A serene tale about a low-danger animal rescue featuring an adventurous and ambitious female protagonist.

READ REVIEW

Tac and Tuk: The Rescue

A young ground squirrel helps an injured goose form an unlikely friendship in Henney’s revised edition of a 1993 picture book, with new illustrations by Klose.

Tac and Tuk, two ground squirrels, are cousins and best friends despite their differences. Adventurous Tac longs to travel far away from their colony in Texas to see the Rocky Mountains. Tuk prefers their home and takes his job as lookout for their colony very seriously. When Tac confesses her dreams of travel to Tuk, her cousin just laughs: “That’s silly,” he tells her. “The Rocky Mountains are on the other side of the world!” Frustrated that he doesn’t understand, Tac wanders off and discovers a goose caught in the plastic loops from a six-pack. Unable to leave the poor bird suffering, Tac hurries back to the colony, enlisting the other ground squirrels to help the goose; in the process, she earns herself a friend who might be able to help her realize her dream of traveling. There’s very little conflict here, despite the setup: Tac and Tuk’s friendship seems poised for tension due to their different dreams, but when Tac befriends the goose, Bettina Bird, Tuk joins Tac in visiting Bettina while she recovers. As the story ends, Tac is looking forward to future adventures beyond her own colony, but readers may feel let down by an expectation that her real adventure is left for a future installment. Vocabulary is appropriate for independent readers in early- to mid-elementary school, though the text is quite dense, even on pages with illustrations. Klose’s illustrations, half in color, half in black and white, are delightful, from Tuk’s proud poise above the colony to Tac’s silly pink ribbon around her head. The details are charming, such as one ground squirrel playfully hanging off a breaking reed while trying to help the injured goose.

A serene tale about a low-danger animal rescue featuring an adventurous and ambitious female protagonist.

Pub Date: July 9, 2015

ISBN: 978-1-5120-1427-3

Page Count: 28

Publisher: CreateSpace

Review Posted Online: Sept. 18, 2015

Did you like this book?

No Comments Yet

The book is perfect for read-alouds, with occasional, often onomatopoeic Spanish words such as “quiquiriquí,” “tacatac” and...

WAITING FOR THE BIBLIOBURRO

Inspired by Colombian librarian Luis Soriano Bohórquez, Brown’s latest tells of a little girl whose wish comes true when a librarian and two book-laden burros visit her remote village.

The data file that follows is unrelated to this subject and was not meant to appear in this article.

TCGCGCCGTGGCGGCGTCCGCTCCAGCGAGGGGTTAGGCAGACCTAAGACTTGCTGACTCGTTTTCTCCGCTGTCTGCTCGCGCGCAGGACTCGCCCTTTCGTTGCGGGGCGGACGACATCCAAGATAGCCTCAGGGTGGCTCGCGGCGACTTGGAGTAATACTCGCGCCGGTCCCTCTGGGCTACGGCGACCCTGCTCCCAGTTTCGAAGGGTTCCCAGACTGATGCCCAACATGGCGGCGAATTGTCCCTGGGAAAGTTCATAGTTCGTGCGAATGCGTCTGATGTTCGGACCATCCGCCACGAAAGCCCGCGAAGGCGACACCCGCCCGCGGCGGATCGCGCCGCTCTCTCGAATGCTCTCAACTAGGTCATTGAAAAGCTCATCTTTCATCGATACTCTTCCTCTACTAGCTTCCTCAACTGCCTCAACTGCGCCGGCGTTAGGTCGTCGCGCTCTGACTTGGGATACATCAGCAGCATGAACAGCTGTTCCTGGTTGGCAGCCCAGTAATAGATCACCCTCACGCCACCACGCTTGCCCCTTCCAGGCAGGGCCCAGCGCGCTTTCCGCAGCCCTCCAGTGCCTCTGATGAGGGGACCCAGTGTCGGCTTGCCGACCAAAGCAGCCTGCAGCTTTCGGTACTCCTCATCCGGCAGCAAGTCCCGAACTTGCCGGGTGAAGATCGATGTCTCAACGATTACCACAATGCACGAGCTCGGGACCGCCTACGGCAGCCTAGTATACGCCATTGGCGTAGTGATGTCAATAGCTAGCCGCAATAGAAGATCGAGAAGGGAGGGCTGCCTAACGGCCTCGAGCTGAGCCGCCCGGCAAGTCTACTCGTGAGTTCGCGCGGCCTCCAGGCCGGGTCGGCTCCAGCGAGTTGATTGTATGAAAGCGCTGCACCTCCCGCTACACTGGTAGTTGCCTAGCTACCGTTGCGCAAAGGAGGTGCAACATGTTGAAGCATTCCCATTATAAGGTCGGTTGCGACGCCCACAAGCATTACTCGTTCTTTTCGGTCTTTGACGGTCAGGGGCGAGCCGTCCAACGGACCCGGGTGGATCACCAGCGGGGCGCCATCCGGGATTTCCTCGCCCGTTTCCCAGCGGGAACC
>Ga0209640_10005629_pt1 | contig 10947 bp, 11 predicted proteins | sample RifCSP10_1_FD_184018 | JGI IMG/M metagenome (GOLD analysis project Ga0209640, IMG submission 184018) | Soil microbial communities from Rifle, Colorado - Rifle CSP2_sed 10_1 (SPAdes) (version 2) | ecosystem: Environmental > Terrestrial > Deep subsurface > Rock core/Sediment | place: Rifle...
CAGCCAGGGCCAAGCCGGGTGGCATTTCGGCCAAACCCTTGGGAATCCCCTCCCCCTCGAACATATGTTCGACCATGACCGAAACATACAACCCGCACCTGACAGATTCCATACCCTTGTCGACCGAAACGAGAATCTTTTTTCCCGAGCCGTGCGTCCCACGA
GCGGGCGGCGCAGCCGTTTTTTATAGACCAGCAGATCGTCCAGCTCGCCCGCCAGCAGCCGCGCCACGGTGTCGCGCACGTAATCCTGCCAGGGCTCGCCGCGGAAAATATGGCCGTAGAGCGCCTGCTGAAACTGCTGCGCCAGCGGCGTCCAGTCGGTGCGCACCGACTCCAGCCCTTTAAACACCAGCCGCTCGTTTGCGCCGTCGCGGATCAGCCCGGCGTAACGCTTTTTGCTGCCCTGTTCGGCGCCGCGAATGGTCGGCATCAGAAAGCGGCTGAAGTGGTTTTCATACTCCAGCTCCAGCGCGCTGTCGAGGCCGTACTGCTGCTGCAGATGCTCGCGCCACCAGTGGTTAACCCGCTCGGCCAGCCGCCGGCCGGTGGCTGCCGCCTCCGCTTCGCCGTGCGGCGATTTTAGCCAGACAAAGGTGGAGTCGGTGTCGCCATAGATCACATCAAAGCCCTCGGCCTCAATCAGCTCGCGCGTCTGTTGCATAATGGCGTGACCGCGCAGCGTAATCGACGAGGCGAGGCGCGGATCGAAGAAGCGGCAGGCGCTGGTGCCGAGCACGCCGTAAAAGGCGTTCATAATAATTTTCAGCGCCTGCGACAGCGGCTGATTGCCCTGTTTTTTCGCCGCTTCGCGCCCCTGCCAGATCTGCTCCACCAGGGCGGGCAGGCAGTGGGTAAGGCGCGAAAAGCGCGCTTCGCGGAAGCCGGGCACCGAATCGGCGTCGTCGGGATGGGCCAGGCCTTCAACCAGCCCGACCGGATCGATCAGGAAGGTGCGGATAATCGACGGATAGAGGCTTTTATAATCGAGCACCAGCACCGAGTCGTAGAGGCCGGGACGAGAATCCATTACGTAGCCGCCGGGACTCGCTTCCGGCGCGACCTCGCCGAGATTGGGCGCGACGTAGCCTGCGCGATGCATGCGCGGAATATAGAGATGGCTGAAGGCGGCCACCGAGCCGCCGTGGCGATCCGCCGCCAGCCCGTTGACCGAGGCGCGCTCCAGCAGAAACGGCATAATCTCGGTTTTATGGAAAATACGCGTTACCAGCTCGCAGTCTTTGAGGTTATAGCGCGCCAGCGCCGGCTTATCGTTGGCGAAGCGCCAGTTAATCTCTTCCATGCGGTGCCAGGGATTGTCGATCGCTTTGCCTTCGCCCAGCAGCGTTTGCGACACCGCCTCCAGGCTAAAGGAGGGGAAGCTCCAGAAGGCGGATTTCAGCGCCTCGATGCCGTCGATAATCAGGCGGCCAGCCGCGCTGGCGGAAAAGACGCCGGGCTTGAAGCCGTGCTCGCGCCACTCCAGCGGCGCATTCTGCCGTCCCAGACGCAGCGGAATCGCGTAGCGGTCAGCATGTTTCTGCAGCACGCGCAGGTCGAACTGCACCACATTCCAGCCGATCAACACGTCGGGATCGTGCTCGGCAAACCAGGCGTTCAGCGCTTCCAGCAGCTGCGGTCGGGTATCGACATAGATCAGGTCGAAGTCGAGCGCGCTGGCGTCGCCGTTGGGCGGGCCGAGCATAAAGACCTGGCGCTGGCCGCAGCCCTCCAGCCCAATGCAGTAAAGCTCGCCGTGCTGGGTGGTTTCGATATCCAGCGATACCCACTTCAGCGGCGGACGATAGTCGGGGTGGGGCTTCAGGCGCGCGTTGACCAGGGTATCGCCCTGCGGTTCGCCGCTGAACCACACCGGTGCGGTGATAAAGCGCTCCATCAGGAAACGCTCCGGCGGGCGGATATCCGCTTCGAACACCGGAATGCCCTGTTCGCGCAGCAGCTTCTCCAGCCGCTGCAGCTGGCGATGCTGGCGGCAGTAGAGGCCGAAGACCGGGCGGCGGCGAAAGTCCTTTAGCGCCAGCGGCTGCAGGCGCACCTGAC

Ana loves to read and spends all of her free time either reading alone or to her younger brother. She knows every word of the one book she owns. Although she uses her imagination to create fantastical bedtime tales for her brother, she really wants new books to read. Everything changes when a traveling librarian and his two donkeys, Alfa and Beto, arrive in the village. Besides loaning books to the children until his next visit, the unnamed man also reads them stories and teaches the younger children the alphabet. When Ana suggests that someone write a book about the traveling library, he encourages her to complete this task herself. After she reads her library books, Ana writes her own story for the librarian and gives it to him upon his reappearance—and he makes it part of his biblioburro collection. Parra’s colorful folk-style illustrations of acrylics on board bring Ana’s real and imaginary worlds to life. This is a child-centered complement to Jeanette Winter’s Biblioburro (2010), which focuses on Soriano.

The book is perfect for read-alouds, with occasional, often onomatopoeic Spanish words such as “quiquiriquí,” “tacatac” and “iii-aah” adding to the fun.   (author’s note, glossary of Spanish terms) (Picture book. 4-8)

Pub Date: July 12, 2011

ISBN: 978-1-58246-353-7

Page Count: 32

Publisher: Tricycle

Review Posted Online: June 6, 2011

Kirkus Reviews Issue: June 15, 2011

Did you like this book?

No Comments Yet

CINDERELLA

This companion piece to the other fairy tales Marcia Brown has interpreted (see Puss In Boots, 1952, p. 548 and others) has the smoothness of a good translation and a unique charm to her feathery light pictures. The pictures have been done in sunset colors and the spreads on each page as they illustrate the story have the cumulative effect of soft cloud banks. Gentle.

Pub Date: June 15, 1954

ISBN: 0684126761

Page Count: 40

Publisher: Scribner

Review Posted Online: Oct. 26, 2011

Kirkus Reviews Issue: June 15, 1954

Did you like this book?

No Comments Yet
more